In Ukraine's main Orthodox monastery, in Kiev, the monks consider an eviction notice issued by the Ukrainian government "without legal basis" and intend to stay on the site "as long" as possible.
The authorities ordered the clerics to leave by Wednesday their monastery of the Lavra of the Caves, previously affiliated with the Russian Church and whose role has been essential in the history of Ukrainian and Russian Orthodoxy.
Founded in the 11th century and classified by Unesco as a World Heritage Site, the site, which overlooks the banks of the Dnieper, is home to monks who are part of the branch of the Ukrainian Orthodox Church subject to the Moscow Patriarchate before the war started there. over a year old.
Their Church nevertheless announced in May the severance of its ties with Russia because the Russian patriarch, Kirill, vigorously supported the invasion of Ukraine.
But the kyiv government considers that this Church remains de facto dependent on Moscow.
"Our Church was the first of all religious organizations in Ukraine to condemn Putin's war against Ukraine. It blessed the Ukrainian army to defend the fatherland", pleads Archbishop Kliment, a door -spokesman of this Church, questioned by AFP at the monastery.
"We hear ultimatums from the Minister of Culture which are not confirmed by any legal document. There is no legal basis" to force the monks to leave, denounces the metropolitan.
In mid-March, Minister Oleksandre Tkatchenko announced the termination of the lease which allowed this Church to rent part of the Kiev monastery free of charge, on the grounds of "violations (of the rules) in the use of state property".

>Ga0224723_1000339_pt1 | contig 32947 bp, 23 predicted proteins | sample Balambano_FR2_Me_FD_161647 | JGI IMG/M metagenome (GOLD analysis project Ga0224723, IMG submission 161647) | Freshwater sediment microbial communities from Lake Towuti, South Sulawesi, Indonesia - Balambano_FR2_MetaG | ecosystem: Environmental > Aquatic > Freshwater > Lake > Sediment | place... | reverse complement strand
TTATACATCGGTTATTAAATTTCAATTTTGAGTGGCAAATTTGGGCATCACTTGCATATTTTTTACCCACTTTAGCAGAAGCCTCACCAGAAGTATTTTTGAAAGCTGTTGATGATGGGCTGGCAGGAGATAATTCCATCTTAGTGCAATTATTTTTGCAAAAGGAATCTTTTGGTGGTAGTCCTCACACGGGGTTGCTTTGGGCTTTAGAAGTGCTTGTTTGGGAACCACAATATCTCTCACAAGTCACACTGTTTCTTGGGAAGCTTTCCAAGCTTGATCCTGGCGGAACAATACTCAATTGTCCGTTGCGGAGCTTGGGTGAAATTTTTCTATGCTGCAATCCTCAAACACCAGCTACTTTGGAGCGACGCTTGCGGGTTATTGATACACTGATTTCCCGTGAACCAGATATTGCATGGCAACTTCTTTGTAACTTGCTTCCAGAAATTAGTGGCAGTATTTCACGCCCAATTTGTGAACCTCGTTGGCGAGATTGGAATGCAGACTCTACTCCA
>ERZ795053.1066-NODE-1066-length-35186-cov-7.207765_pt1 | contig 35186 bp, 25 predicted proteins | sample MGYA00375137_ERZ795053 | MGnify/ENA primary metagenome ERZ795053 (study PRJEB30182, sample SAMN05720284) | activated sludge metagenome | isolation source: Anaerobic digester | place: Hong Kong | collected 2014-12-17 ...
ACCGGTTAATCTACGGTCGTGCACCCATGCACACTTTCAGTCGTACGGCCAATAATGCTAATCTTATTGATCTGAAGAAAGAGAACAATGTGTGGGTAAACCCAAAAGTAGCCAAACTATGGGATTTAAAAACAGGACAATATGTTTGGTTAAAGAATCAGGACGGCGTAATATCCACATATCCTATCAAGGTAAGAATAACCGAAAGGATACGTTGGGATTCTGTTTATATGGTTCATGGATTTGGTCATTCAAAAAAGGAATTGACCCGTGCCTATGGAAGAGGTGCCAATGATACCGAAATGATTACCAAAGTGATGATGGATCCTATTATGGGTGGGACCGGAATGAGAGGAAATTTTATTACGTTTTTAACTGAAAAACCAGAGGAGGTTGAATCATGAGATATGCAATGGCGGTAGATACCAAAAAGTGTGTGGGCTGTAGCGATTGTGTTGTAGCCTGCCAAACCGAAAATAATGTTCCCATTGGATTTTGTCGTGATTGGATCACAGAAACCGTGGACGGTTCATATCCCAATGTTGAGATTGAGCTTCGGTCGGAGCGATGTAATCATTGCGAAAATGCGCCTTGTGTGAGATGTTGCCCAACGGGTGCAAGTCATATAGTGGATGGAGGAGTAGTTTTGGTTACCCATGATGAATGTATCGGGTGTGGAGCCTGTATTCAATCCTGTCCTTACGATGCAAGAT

President Volodymyr Zelensky had, for his part, invoked the need to defend "spiritual independence" from Moscow.
According to the spokesperson, they are now under the threat of "forced evictions" and also of "power, water and internet" cuts. "We will stay at Laure as long as it is physically possible," he said.
On Wednesday evening, in a filmed message, Metropolitan Pavlo, in charge of the Lavra of the Caves, had already announced their refusal to leave the premises: "We cannot do this, no matter the pretext", he declared.
In front of one of the buildings on Friday, AFP journalists saw a moving truck in which young men were loading boxes of books and small furniture. At the main entrance, the police screened vehicles asking drivers to open their trunks.
According to Metropolitan Kliment, more than 200 monks and 300 students live on the site which covers more than 20 hectares, with many churches with golden domes and buildings with green roofs.
At the end of 2022, the Ukrainian authorities had carried out several searches in religious buildings of this Church and sanctioned clergymen for their positions deemed pro-Russian. The kyiv Lavra had also been searched.
In his video message, Metropolitan Pavlo called on the faithful to "the duty to defend this holy place with us" on March 29.
The Church's spokesman claimed to have "received information that the police have been ordered to stop all buses transporting believers to Kiev Lavra and to check all passengers so that they cannot not enter it", on March 29.
Arina Lazourenko, 37, who came specially from the Sumy region (northeast) to visit the monastery, said she supported "all those who will defend the Lavra and the rights of believers".
"I don't know if I'll come (Wednesday), I can't promise anything (...) I'm optimistic, I hope everything will be fine," she continues.
For Anna, 46, "there is no connection between this Church and Moscow. It's a lie." “So I think it is unfair to transfer this monastery to the Ministry of Culture,” she adds.
"I'll do my best to be there on March 29," she said, before blurting out, "I'm crying. I was at church and I'm crying."
25/03/2023 12:33:40 - Kiev (Ukraine) (AFP) © 2023 AFP